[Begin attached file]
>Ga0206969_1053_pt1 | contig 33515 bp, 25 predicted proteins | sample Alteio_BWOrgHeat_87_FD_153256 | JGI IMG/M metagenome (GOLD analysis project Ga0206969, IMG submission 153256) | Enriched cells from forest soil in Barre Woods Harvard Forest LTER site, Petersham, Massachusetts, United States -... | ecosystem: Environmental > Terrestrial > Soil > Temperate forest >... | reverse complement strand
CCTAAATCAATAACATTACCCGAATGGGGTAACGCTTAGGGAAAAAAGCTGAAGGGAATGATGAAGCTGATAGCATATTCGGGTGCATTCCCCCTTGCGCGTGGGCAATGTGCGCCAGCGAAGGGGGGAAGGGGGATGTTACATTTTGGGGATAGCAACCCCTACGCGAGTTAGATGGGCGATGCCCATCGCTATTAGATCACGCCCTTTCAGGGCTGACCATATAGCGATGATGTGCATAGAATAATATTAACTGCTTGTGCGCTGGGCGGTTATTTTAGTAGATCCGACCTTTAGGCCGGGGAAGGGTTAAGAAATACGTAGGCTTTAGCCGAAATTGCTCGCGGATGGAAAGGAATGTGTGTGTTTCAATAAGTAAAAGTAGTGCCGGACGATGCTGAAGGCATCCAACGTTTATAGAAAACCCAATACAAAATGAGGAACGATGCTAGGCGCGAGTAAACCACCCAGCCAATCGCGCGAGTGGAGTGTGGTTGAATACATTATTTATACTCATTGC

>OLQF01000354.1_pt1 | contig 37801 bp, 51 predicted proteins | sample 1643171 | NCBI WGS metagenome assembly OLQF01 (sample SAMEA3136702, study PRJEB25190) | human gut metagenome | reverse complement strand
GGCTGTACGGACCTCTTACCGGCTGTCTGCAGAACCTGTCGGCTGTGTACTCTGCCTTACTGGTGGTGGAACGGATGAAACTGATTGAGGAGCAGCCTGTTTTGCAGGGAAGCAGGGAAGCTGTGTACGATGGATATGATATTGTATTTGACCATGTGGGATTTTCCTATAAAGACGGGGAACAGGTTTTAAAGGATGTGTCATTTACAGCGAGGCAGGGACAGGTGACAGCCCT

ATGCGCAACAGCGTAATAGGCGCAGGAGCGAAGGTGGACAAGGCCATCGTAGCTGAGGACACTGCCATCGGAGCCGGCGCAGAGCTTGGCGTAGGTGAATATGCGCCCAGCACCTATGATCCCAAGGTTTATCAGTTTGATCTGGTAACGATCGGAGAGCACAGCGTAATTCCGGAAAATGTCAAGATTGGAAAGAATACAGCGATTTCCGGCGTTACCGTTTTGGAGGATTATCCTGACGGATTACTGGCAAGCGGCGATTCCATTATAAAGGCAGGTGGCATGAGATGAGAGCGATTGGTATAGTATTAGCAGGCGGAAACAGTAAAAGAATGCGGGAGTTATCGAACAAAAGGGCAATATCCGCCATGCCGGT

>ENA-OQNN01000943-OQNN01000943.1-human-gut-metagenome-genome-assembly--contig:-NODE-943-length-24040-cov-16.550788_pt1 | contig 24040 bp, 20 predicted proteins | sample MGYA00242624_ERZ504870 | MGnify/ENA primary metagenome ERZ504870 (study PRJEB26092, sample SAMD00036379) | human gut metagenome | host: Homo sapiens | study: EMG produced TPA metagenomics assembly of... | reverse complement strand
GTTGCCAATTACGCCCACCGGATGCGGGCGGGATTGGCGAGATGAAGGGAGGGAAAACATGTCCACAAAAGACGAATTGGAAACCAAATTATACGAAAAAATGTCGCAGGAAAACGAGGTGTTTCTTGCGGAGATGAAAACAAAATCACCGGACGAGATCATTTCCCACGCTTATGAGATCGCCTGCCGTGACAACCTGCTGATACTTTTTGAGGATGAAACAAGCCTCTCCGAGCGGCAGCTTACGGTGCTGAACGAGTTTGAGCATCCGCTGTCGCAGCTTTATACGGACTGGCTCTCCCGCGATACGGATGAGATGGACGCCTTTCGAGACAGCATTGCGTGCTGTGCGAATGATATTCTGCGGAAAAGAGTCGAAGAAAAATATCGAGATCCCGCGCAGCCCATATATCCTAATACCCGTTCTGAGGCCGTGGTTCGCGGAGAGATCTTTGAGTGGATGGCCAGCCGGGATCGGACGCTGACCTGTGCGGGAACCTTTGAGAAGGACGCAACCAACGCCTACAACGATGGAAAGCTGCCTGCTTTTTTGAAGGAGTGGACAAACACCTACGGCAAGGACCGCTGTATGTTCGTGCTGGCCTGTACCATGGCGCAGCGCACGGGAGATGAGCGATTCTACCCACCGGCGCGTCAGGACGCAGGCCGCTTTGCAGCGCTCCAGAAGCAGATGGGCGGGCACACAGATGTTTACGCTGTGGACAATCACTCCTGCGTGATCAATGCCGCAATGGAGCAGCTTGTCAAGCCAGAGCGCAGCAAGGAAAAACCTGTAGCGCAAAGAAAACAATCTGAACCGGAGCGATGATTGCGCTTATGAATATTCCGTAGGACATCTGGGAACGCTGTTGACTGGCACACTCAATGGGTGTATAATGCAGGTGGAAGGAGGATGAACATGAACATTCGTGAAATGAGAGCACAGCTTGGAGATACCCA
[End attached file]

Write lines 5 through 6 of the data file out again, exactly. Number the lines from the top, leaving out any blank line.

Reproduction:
ATGCGCAACAGCGTAATAGGCGCAGGAGCGAAGGTGGACAAGGCCATCGTAGCTGAGGACACTGCCATCGGAGCCGGCGCAGAGCTTGGCGTAGGTGAATATGCGCCCAGCACCTATGATCCCAAGGTTTATCAGTTTGATCTGGTAACGATCGGAGAGCACAGCGTAATTCCGGAAAATGTCAAGATTGGAAAGAATACAGCGATTTCCGGCGTTACCGTTTTGGAGGATTATCCTGACGGATTACTGGCAAGCGGCGATTCCATTATAAAGGCAGGTGGCATGAGATGAGAGCGATTGGTATAGTATTAGCAGGCGGAAACAGTAAAAGAATGCGGGAGTTATCGAACAAAAGGGCAATATCCGCCATGCCGGT

>ENA-OQNN01000943-OQNN01000943.1-human-gut-metagenome-genome-assembly--contig:-NODE-943-length-24040-cov-16.550788_pt1 | contig 24040 bp, 20 predicted proteins | sample MGYA00242624_ERZ504870 | MGnify/ENA primary metagenome ERZ504870 (study PRJEB26092, sample SAMD00036379) | human gut metagenome | host: Homo sapiens | study: EMG produced TPA metagenomics assembly of... | reverse complement strand